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    I should mention that this view, in its simplest incarnation, utterly fails to explain our universe, because smaller decreases in entropy are exponentially-favored. This means that given this situation, it is more likely for the current universe, as it exists today, to fluctuate out of the equilibrium system than for an early universe to do the same (the early universe had much lower entropy). It is still more likely for this to happen for a single galaxy instead of the whole universe. It is still more likely for this to happen for a single solar system. It is still more likely for a disembodied brain to pop into existence, think a single thought, and disappear than it is for even our own solar system to come into existence all on its own.

    Such a model, then, predicts most observers are false observers: most are just Boltzmann brains that appear, think a single thought, then go back to equilibrium.

    So in order to have an actual universe, you need to have a model where the extremely low-entropy state at the start of our universe is actually strongly-favored over individual brains popping into and out of existence. Various models have been proposed that get around this issue, most often taking advantage of a physical process which favors fluctuations out of equilibrium that are small (as our early universe was quite small...much smaller than a proton).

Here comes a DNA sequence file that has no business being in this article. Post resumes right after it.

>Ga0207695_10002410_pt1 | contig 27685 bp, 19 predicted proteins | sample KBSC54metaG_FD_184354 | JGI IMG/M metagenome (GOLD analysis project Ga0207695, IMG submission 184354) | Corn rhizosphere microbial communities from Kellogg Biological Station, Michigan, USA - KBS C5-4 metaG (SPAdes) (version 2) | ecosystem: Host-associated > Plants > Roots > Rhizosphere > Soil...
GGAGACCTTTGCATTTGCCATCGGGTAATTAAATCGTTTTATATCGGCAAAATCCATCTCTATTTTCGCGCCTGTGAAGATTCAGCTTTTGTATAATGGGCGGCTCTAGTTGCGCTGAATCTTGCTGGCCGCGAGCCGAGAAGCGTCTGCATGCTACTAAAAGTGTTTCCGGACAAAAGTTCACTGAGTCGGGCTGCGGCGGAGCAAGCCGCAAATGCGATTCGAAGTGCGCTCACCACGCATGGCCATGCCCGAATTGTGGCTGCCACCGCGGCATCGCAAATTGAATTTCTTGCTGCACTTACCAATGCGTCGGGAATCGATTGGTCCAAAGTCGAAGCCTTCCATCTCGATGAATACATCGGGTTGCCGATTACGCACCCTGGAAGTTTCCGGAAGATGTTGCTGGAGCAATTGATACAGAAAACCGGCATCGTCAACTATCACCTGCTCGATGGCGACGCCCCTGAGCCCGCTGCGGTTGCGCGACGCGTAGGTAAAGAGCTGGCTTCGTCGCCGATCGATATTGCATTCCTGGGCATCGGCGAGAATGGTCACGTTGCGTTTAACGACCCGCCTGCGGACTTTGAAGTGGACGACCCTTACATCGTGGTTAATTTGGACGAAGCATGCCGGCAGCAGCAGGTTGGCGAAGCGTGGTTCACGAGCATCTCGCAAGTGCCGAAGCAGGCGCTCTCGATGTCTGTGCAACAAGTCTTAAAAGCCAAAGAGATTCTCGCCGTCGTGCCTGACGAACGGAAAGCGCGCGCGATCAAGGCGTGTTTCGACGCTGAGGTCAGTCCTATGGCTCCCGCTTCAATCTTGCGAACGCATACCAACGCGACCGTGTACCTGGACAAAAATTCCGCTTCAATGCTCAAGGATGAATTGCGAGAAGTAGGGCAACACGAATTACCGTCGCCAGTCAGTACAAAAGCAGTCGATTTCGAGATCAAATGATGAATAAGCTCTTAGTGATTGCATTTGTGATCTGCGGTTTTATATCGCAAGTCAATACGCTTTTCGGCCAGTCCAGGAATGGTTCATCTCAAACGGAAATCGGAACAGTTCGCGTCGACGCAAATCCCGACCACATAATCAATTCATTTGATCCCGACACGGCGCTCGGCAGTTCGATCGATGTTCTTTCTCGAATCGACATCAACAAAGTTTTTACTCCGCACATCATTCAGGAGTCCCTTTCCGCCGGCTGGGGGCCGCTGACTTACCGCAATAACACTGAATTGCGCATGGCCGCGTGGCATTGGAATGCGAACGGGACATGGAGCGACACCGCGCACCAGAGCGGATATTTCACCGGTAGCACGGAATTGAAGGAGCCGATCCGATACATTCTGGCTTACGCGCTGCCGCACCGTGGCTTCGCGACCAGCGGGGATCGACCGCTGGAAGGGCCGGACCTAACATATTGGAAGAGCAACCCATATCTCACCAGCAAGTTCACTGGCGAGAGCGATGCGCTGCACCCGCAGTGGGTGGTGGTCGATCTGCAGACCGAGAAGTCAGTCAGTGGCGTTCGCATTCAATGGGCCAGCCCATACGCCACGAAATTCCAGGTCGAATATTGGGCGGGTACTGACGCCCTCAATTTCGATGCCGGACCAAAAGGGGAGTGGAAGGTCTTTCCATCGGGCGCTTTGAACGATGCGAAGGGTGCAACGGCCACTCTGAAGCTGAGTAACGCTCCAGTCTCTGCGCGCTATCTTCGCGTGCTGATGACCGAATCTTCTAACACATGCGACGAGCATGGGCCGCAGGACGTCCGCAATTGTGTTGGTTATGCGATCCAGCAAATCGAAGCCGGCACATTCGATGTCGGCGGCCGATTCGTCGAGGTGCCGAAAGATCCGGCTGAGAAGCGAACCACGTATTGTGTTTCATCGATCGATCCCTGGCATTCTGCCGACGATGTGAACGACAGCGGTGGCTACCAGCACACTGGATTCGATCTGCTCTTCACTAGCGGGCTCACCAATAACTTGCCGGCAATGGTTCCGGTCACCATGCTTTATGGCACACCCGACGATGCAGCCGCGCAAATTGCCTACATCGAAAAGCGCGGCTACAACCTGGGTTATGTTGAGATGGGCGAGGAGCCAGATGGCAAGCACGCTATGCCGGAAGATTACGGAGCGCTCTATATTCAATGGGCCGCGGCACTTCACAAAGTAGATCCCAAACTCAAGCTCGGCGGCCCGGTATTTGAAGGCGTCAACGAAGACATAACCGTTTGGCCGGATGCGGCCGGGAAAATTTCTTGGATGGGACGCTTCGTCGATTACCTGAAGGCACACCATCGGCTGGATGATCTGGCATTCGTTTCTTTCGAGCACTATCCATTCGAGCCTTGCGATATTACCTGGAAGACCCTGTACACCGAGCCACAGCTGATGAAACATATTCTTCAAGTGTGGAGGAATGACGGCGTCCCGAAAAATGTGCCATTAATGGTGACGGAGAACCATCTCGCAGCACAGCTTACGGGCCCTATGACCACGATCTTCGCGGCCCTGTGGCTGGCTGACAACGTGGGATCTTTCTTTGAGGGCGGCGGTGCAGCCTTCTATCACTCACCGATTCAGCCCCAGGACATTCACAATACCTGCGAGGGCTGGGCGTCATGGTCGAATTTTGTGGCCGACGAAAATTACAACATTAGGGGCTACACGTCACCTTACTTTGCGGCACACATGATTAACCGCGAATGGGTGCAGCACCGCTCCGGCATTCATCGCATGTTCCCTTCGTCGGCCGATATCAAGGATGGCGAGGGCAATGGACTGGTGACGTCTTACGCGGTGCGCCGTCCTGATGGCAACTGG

Last edited by a moderator: May 5, 2017
  17. Sep 7, 2011 #16
    Most scientists of the time believed in God. God by definition is not bound by the laws of physics and so can lower the entropy of the universe, or any part of it, at will.
     
  18. Sep 7, 2011 #17

    Chalnoth

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    I doubt many believed in an interventionist god. That sort of god belief has been rare among scientists for quite some time.
     
  19. Sep 7, 2011 #18

    Chronos

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    For historical correctness, see "The history of the cosmological constant problem" http://arxiv.org/abs/gr-qc/0208027